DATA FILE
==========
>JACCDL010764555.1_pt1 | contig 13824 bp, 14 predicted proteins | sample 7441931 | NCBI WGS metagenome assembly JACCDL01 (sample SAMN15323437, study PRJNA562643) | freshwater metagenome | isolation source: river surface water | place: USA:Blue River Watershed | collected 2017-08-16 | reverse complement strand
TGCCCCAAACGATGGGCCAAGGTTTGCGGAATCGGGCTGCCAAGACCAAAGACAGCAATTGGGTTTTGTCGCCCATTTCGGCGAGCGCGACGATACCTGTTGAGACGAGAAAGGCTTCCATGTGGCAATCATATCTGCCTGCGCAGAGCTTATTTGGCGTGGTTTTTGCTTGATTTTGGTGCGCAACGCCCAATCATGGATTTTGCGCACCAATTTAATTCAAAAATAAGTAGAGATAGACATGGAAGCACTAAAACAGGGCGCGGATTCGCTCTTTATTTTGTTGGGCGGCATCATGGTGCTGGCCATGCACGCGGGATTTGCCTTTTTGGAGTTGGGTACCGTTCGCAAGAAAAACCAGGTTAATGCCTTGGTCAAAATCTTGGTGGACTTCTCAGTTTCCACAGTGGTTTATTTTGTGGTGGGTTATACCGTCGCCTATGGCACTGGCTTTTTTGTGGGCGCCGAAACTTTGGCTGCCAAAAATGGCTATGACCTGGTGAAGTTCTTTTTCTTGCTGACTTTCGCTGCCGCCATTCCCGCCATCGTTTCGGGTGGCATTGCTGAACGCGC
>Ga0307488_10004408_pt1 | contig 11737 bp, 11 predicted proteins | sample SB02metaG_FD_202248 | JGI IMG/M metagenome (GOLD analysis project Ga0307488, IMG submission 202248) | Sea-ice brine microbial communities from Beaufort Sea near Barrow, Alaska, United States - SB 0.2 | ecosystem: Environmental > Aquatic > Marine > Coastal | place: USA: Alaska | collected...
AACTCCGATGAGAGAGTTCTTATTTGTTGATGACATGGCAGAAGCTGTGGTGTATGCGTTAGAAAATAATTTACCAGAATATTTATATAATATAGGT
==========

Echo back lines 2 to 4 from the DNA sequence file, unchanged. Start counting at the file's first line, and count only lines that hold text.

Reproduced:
TGCCCCAAACGATGGGCCAAGGTTTGCGGAATCGGGCTGCCAAGACCAAAGACAGCAATTGGGTTTTGTCGCCCATTTCGGCGAGCGCGACGATACCTGTTGAGACGAGAAAGGCTTCCATGTGGCAATCATATCTGCCTGCGCAGAGCTTATTTGGCGTGGTTTTTGCTTGATTTTGGTGCGCAACGCCCAATCATGGATTTTGCGCACCAATTTAATTCAAAAATAAGTAGAGATAGACATGGAAGCACTAAAACAGGGCGCGGATTCGCTCTTTATTTTGTTGGGCGGCATCATGGTGCTGGCCATGCACGCGGGATTTGCCTTTTTGGAGTTGGGTACCGTTCGCAAGAAAAACCAGGTTAATGCCTTGGTCAAAATCTTGGTGGACTTCTCAGTTTCCACAGTGGTTTATTTTGTGGTGGGTTATACCGTCGCCTATGGCACTGGCTTTTTTGTGGGCGCCGAAACTTTGGCTGCCAAAAATGGCTATGACCTGGTGAAGTTCTTTTTCTTGCTGACTTTCGCTGCCGCCATTCCCGCCATCGTTTCGGGTGGCATTGCTGAACGCGC
>Ga0307488_10004408_pt1 | contig 11737 bp, 11 predicted proteins | sample SB02metaG_FD_202248 | JGI IMG/M metagenome (GOLD analysis project Ga0307488, IMG submission 202248) | Sea-ice brine microbial communities from Beaufort Sea near Barrow, Alaska, United States - SB 0.2 | ecosystem: Environmental > Aquatic > Marine > Coastal | place: USA: Alaska | collected...
AACTCCGATGAGAGAGTTCTTATTTGTTGATGACATGGCAGAAGCTGTGGTGTATGCGTTAGAAAATAATTTACCAGAATATTTATATAATATAGGT